Are success skills really that successful? Is it hurting our students?

Rebecca Rentz

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Have you ever been put into resource because of a success skill? Did it make you really bitter about it and wished success skills didn’t exist? I hate to break it to you, but that’s the wrong approach. Yes, the success skills system is broken, but they themselves aren’t the problem. They’re not being utilized the way they were intended to be.

“I think the problem is [success skills] are successful for students who want them to be successful,” said teacher Andrew Douglass. Success skills were supposed to be a motivator, to encourage students to do their work on time, be productive, etc. The way they’re being used right now isn’t making that goal a reality. Instead, students see dropped success skills not as a motivator, but as a punishment.

Students complain about being “put into resource” by their teachers without realizing that it was really their own choices that caused them to have to get up 40 minutes earlier every morning. The student body’s perception of success skills is in part what is causing their ineffectiveness.

Success skills were intended to improve employability of Pewaukee High School students and graduates. After all, “real world” careers are more than just being able to do calculus or write a literary essay.

“In most jobs, there’s no relearn-redo opportunity. You definitely cannot turn anything in late,” said Douglass. But that’s not how most teachers use them. Success skills were never intended to be a bargaining technique, or a threat, but that’s how they’re used far too often. “I believe most teachers just use it to try and convince students to behave,” said sophomore Alexis Rebholtz. “They need a change in order to actually motivate students to do better work.”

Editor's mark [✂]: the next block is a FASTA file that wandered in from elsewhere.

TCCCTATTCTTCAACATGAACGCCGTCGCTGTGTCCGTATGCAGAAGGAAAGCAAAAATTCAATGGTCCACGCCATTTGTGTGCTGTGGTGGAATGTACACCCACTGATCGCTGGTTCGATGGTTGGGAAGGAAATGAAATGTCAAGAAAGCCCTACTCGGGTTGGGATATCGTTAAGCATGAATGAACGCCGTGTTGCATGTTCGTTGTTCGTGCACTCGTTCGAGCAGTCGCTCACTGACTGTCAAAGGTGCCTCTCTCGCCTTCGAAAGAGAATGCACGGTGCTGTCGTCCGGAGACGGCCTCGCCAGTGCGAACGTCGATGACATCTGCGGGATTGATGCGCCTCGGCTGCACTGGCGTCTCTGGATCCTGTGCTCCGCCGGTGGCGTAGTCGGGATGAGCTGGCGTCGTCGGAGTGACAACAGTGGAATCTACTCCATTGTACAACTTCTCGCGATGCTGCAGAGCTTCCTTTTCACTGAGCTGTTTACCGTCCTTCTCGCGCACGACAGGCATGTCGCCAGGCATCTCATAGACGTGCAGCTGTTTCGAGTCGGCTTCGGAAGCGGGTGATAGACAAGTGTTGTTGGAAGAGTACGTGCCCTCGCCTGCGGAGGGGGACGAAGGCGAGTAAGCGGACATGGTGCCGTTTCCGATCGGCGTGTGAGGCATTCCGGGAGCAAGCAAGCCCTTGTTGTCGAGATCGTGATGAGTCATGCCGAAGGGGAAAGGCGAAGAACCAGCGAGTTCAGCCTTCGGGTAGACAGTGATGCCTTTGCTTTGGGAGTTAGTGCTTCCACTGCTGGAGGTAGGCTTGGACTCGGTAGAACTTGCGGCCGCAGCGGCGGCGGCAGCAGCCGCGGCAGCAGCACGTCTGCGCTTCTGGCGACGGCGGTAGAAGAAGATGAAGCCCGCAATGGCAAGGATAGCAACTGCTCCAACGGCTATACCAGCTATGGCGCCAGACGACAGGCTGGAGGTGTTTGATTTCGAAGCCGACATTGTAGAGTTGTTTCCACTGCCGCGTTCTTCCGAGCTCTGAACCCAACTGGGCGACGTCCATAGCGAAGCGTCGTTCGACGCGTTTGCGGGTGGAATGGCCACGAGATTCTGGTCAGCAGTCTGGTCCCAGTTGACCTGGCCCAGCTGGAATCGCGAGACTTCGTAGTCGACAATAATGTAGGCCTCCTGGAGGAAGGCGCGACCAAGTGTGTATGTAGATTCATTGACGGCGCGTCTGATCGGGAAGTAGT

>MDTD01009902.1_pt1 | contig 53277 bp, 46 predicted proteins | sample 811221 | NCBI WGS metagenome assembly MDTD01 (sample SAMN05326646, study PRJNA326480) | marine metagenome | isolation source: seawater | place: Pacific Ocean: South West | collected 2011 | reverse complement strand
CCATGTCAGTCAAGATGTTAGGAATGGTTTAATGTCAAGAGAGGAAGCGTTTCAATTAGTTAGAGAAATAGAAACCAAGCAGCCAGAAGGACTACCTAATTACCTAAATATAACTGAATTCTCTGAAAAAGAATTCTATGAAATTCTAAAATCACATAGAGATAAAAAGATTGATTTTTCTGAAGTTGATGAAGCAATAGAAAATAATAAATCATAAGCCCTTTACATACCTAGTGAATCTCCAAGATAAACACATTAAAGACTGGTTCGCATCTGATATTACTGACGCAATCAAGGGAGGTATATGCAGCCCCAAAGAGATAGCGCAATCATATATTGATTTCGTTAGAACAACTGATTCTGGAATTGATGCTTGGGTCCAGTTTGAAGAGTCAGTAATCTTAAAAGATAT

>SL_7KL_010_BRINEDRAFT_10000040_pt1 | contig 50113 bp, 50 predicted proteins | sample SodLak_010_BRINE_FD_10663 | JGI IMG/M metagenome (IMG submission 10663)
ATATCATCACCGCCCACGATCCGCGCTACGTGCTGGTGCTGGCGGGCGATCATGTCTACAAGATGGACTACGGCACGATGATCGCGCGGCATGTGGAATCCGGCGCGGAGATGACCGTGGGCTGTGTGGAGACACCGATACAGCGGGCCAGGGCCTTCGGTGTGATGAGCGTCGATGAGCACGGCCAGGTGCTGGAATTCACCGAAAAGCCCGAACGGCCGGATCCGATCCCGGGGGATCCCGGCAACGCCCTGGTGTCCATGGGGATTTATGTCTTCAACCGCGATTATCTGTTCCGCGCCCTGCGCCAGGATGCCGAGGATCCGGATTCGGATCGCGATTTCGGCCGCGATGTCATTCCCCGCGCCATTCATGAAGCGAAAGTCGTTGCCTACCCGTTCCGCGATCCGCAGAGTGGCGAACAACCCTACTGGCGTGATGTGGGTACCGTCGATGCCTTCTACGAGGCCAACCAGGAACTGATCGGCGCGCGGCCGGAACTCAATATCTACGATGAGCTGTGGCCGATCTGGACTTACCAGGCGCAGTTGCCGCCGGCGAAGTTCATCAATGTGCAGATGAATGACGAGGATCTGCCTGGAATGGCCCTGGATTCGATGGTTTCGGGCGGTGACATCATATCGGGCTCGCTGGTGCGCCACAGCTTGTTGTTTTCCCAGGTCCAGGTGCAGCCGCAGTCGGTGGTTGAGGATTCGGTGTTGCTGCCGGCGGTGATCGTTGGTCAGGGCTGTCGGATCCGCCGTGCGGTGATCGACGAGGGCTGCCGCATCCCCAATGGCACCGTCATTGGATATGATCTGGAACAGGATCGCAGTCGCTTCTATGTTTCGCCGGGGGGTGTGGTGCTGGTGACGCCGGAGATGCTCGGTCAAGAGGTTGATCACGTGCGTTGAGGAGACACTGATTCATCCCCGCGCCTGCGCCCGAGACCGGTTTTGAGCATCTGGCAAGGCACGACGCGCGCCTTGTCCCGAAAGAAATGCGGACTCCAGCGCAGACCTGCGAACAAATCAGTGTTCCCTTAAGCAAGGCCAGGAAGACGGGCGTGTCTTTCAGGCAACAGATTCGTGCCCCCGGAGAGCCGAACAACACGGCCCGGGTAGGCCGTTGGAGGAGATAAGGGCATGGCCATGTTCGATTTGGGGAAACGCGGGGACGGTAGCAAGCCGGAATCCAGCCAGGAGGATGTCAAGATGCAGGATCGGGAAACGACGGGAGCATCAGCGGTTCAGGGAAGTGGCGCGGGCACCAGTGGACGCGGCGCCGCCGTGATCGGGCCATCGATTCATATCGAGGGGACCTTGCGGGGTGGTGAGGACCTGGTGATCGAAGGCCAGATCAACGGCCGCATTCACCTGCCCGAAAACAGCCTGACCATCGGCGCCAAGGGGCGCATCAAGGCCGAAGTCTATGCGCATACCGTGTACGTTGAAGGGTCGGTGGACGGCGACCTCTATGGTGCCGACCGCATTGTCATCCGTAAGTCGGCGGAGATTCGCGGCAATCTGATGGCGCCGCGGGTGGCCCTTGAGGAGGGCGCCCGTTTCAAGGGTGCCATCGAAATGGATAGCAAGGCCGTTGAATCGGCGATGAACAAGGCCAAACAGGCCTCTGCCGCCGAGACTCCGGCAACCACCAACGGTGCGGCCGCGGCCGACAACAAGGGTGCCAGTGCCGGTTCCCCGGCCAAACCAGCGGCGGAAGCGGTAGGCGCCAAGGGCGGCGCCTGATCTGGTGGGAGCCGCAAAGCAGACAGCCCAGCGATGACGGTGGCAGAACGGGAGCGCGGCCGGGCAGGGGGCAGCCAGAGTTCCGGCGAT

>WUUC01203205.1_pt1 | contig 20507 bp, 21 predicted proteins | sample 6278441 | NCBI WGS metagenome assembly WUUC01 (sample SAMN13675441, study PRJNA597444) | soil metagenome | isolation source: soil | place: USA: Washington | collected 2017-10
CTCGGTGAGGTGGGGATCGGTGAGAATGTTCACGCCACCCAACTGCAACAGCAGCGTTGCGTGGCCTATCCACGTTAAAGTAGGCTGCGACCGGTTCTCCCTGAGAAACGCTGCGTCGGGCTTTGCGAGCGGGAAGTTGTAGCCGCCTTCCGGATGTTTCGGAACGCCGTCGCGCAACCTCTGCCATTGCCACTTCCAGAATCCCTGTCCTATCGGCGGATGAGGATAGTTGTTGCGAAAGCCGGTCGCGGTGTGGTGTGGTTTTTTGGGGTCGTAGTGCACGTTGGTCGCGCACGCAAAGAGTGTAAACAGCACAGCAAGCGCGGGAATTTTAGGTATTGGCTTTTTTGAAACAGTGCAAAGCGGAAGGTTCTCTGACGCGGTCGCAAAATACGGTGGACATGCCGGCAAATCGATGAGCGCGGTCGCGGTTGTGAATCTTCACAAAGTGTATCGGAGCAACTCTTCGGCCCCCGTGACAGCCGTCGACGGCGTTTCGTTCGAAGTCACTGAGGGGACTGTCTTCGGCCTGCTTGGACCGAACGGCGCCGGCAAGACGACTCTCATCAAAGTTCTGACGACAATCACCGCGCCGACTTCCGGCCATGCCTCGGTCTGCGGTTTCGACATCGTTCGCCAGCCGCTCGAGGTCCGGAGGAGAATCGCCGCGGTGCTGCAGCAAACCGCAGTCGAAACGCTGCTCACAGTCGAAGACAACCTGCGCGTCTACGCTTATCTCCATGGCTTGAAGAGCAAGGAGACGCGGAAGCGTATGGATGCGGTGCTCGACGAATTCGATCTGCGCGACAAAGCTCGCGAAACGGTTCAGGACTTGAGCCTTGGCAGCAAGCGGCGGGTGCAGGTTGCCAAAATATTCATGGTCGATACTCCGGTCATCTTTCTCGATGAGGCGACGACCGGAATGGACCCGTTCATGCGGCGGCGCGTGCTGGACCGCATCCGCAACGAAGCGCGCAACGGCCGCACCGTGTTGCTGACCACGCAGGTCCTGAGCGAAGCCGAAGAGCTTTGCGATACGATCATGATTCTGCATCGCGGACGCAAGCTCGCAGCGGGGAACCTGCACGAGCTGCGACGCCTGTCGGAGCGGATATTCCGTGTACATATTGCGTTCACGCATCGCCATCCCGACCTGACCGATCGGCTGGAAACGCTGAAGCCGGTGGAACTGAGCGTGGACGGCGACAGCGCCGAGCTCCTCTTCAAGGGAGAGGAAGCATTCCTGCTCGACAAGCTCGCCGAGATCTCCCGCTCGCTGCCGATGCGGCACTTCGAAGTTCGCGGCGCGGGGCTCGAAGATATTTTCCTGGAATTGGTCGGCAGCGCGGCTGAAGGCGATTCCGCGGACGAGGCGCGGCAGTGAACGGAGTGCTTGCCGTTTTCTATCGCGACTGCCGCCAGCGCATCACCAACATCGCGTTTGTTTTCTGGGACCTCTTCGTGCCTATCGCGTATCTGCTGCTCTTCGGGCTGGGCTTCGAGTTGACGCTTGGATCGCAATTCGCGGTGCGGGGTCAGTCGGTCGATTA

Ryan Demers, a teacher who was instrumental in the creation of success skills, agrees that something needs to change. “What I am not impressed with is the multiple stories that all sound similar: my success skills are lowered because I forgot a pencil/laptop/had to go to the bathroom. Now, we are dealing with a six week penalty. Does the action fit the crime?” said Demers.

Teachers need to stop using success skills as a tactic to force students in line, and students need to stop blaming success skills and their teachers for getting put into resource. “We need to do better. We need to work on motivation, helping students understand why are we doing this,” said Douglass. “Way too many kids think that this is a punishment, and it’s an opportunity to learn now, when there aren’t really any consequences.” The system can only work when students stop complaining and teachers stop manipulating.